Will there be a battle over my assets? If you fail to put a solid estate plan in place, your assets could be subject to the time-consuming, expensive and public probate process. During probate, your relatives and creditors can get access to your records. They may even challenge your will. However, with proper planning, you can maintain your privacy.

Who will control my finances and my living situation, if I’m incapacitated? You can sign a durable power of attorney. This permits you to name someone to manage your financial affairs, if you’re incapacitated. A medical power of attorney lets the person you choose handle health care decisions for you, if you’re not able to do so yourself.

Will my family feel cheated if I leave significant assets to charities? As part of your estate plan, you have options. You could establish a charitable lead trust. This will provide financial support to your chosen charities for a set period. The remaining assets will then go to your family members. On the other hand, a charitable remainder trust will provide a stream of income for family members for the term of the trust. The remaining assets will then be transferred to one or more charitable organizations.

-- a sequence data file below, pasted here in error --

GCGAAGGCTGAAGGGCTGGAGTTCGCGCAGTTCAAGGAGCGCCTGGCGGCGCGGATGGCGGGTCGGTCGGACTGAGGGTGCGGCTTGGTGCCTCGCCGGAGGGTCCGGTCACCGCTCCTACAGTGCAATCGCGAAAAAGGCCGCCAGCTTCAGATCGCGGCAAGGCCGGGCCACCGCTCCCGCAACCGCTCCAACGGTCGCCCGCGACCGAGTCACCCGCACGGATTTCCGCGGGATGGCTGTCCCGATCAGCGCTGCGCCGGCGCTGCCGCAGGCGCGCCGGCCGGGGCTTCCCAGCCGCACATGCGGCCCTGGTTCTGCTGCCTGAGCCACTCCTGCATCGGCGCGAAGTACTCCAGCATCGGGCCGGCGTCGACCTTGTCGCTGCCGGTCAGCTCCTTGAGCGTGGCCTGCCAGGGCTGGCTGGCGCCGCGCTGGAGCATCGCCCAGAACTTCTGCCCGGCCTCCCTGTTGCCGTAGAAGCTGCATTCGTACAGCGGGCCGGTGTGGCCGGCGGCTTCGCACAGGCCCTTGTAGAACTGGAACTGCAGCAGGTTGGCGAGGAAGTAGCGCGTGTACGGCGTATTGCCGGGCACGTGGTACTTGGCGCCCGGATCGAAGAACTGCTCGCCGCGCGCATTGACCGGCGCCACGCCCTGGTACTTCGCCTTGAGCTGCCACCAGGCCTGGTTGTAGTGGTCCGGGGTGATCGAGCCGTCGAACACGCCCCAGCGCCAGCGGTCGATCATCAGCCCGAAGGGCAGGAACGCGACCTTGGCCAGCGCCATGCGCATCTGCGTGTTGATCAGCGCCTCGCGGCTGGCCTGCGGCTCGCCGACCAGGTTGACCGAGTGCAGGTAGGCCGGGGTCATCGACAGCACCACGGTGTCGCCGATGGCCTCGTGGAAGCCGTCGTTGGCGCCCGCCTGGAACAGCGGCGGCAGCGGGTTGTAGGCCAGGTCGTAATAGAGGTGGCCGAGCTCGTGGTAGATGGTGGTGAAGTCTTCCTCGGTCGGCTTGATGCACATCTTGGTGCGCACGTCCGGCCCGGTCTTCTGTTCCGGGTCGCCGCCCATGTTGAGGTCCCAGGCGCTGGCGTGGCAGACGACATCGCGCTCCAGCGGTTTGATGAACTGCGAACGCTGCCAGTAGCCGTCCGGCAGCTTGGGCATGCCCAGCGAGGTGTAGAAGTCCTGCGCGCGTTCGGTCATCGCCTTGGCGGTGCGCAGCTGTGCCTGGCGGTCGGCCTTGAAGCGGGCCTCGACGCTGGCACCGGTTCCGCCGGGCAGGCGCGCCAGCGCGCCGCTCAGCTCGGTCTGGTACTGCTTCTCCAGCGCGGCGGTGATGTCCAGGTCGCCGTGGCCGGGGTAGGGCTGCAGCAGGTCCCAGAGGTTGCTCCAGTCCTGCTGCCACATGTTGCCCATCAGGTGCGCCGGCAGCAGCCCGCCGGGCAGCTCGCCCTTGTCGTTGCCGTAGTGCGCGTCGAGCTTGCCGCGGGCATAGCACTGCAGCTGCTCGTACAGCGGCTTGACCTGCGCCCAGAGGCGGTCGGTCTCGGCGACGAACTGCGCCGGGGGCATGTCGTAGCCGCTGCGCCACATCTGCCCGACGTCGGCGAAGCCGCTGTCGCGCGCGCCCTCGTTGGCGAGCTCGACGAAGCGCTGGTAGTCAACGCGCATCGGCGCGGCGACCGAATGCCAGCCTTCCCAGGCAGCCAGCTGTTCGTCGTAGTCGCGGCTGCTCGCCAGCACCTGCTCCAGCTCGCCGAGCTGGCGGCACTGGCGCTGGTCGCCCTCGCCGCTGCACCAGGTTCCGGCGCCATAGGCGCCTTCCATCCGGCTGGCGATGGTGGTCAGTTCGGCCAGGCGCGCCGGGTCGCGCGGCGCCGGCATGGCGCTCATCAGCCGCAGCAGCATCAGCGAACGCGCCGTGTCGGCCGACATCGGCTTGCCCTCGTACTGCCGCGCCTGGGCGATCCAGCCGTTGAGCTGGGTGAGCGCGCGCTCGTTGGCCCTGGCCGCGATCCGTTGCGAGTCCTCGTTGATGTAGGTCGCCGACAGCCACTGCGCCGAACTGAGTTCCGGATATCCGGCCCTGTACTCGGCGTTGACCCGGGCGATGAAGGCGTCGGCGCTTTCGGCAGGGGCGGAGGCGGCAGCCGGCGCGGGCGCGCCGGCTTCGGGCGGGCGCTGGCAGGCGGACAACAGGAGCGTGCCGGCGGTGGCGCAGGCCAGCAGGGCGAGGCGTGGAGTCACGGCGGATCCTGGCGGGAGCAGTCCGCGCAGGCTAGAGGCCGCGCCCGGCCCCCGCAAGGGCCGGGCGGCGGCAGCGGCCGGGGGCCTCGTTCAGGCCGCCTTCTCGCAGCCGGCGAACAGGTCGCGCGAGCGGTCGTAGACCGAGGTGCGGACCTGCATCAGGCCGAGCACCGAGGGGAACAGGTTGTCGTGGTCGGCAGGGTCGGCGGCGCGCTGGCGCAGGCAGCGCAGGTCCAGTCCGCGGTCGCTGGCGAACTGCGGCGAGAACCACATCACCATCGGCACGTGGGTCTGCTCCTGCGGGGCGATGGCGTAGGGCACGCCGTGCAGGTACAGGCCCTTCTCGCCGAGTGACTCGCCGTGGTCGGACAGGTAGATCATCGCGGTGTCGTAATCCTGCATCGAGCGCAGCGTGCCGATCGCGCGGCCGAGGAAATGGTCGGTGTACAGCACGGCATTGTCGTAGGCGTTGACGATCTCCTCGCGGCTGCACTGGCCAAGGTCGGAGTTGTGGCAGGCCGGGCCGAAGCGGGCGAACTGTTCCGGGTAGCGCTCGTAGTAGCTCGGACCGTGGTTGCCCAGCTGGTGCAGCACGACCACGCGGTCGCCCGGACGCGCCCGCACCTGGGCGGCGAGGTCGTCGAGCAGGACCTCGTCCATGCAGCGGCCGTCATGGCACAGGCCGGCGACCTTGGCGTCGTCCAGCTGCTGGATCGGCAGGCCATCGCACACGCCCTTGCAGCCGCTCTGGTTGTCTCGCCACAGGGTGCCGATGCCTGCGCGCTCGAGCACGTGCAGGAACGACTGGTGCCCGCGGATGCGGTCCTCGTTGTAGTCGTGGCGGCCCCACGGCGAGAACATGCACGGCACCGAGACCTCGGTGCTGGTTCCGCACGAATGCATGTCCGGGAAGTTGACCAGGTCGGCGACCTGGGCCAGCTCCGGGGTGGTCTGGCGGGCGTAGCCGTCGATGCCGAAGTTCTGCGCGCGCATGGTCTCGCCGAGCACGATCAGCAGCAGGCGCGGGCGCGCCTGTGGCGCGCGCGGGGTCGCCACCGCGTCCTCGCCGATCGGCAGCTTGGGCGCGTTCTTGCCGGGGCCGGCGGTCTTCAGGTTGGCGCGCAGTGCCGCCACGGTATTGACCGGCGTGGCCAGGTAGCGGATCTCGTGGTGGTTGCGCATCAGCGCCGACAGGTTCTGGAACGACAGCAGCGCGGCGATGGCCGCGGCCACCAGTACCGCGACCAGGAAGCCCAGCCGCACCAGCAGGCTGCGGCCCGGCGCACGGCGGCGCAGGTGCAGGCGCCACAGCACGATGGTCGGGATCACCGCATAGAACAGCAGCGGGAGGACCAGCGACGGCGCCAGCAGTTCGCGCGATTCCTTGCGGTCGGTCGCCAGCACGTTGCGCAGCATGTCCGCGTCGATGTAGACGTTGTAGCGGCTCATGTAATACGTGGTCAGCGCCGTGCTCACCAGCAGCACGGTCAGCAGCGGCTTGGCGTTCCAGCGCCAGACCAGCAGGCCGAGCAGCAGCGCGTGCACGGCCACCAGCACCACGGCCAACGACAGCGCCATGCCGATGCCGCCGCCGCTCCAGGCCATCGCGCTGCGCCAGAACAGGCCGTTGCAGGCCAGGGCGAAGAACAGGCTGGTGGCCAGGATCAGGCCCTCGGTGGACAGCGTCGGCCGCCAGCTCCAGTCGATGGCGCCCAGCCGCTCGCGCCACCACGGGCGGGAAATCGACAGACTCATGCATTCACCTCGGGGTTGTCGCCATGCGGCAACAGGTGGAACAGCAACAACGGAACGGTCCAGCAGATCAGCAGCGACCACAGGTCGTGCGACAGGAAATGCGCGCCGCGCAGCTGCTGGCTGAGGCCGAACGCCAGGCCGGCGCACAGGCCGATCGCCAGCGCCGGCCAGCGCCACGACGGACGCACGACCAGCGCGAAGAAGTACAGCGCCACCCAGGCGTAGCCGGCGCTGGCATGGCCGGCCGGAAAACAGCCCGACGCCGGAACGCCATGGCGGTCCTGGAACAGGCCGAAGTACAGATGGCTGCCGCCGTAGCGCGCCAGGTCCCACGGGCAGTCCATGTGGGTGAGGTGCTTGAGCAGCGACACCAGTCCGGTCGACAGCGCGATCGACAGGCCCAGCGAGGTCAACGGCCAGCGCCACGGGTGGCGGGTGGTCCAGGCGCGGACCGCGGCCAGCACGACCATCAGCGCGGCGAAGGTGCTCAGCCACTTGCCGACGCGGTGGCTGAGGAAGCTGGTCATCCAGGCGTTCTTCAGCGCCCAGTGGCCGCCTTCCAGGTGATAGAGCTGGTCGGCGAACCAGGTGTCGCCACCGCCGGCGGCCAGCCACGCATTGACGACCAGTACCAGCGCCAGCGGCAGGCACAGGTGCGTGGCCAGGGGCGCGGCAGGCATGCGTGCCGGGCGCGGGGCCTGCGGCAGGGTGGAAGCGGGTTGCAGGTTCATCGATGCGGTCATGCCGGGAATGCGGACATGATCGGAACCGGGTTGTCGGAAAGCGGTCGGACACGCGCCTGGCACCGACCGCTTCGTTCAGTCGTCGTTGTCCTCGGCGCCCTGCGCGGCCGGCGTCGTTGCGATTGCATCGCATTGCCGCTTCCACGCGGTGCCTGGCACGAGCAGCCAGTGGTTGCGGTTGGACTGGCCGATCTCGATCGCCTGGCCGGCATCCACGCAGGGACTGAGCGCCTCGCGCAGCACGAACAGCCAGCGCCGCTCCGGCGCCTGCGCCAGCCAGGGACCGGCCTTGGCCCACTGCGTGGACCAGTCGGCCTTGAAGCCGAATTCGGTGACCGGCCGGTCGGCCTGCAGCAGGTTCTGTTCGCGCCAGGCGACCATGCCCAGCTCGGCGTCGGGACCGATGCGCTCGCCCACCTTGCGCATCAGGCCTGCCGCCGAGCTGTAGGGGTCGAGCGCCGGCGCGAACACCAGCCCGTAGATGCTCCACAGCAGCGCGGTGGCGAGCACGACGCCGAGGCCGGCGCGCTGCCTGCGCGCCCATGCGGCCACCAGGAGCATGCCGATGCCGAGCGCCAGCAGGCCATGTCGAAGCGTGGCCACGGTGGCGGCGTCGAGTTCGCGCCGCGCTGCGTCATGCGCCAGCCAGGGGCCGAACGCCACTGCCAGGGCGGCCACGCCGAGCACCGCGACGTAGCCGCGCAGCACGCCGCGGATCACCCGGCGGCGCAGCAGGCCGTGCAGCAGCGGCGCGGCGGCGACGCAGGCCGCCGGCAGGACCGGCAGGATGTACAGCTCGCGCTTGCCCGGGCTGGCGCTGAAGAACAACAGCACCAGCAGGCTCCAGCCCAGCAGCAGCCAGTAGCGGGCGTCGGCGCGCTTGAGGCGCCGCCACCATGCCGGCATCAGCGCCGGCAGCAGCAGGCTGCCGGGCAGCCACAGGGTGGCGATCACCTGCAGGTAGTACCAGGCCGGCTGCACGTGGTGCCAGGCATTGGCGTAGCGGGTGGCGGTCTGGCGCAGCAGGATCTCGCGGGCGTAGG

Careful estate planning with the help of an experienced estate planning attorney can answer many of the questions that may concern you.

Once you have your plans in place, you can face the future with greater clarity, peace of mind and confidence.

Call us (228) 460-5243 or email us at info@perklawgroup.com to find our how your estate planning attorney can help you.